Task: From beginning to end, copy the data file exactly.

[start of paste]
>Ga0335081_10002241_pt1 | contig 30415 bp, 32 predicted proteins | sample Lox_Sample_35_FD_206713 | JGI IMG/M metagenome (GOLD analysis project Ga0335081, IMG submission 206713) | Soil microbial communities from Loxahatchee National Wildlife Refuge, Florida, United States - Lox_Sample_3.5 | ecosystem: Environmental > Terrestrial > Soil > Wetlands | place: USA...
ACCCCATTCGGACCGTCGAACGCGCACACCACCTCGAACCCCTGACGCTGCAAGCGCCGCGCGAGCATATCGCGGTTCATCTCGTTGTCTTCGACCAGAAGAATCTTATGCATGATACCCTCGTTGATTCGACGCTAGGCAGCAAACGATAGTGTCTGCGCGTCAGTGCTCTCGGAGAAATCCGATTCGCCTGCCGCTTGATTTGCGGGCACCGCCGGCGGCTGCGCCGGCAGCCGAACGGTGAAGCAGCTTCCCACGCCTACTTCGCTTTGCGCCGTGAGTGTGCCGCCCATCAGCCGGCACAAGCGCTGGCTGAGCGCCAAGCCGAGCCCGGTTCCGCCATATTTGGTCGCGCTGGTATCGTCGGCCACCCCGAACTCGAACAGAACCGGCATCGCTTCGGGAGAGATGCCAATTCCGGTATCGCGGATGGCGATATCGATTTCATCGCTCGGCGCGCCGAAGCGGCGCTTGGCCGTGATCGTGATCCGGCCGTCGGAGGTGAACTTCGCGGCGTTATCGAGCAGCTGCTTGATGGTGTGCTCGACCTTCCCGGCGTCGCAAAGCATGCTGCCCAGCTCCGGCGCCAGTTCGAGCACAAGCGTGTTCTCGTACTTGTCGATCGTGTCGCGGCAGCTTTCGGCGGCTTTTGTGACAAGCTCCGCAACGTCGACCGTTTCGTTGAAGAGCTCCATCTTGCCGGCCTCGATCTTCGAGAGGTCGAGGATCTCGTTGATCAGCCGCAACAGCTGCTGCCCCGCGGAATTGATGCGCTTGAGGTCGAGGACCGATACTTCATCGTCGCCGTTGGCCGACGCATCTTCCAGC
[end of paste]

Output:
>Ga0335081_10002241_pt1 | contig 30415 bp, 32 predicted proteins | sample Lox_Sample_35_FD_206713 | JGI IMG/M metagenome (GOLD analysis project Ga0335081, IMG submission 206713) | Soil microbial communities from Loxahatchee National Wildlife Refuge, Florida, United States - Lox_Sample_3.5 | ecosystem: Environmental > Terrestrial > Soil > Wetlands | place: USA...
ACCCCATTCGGACCGTCGAACGCGCACACCACCTCGAACCCCTGACGCTGCAAGCGCCGCGCGAGCATATCGCGGTTCATCTCGTTGTCTTCGACCAGAAGAATCTTATGCATGATACCCTCGTTGATTCGACGCTAGGCAGCAAACGATAGTGTCTGCGCGTCAGTGCTCTCGGAGAAATCCGATTCGCCTGCCGCTTGATTTGCGGGCACCGCCGGCGGCTGCGCCGGCAGCCGAACGGTGAAGCAGCTTCCCACGCCTACTTCGCTTTGCGCCGTGAGTGTGCCGCCCATCAGCCGGCACAAGCGCTGGCTGAGCGCCAAGCCGAGCCCGGTTCCGCCATATTTGGTCGCGCTGGTATCGTCGGCCACCCCGAACTCGAACAGAACCGGCATCGCTTCGGGAGAGATGCCAATTCCGGTATCGCGGATGGCGATATCGATTTCATCGCTCGGCGCGCCGAAGCGGCGCTTGGCCGTGATCGTGATCCGGCCGTCGGAGGTGAACTTCGCGGCGTTATCGAGCAGCTGCTTGATGGTGTGCTCGACCTTCCCGGCGTCGCAAAGCATGCTGCCCAGCTCCGGCGCCAGTTCGAGCACAAGCGTGTTCTCGTACTTGTCGATCGTGTCGCGGCAGCTTTCGGCGGCTTTTGTGACAAGCTCCGCAACGTCGACCGTTTCGTTGAAGAGCTCCATCTTGCCGGCCTCGATCTTCGAGAGGTCGAGGATCTCGTTGATCAGCCGCAACAGCTGCTGCCCCGCGGAATTGATGCGCTTGAGGTCGAGGACCGATACTTCATCGTCGCCGTTGGCCGACGCATCTTCCAGC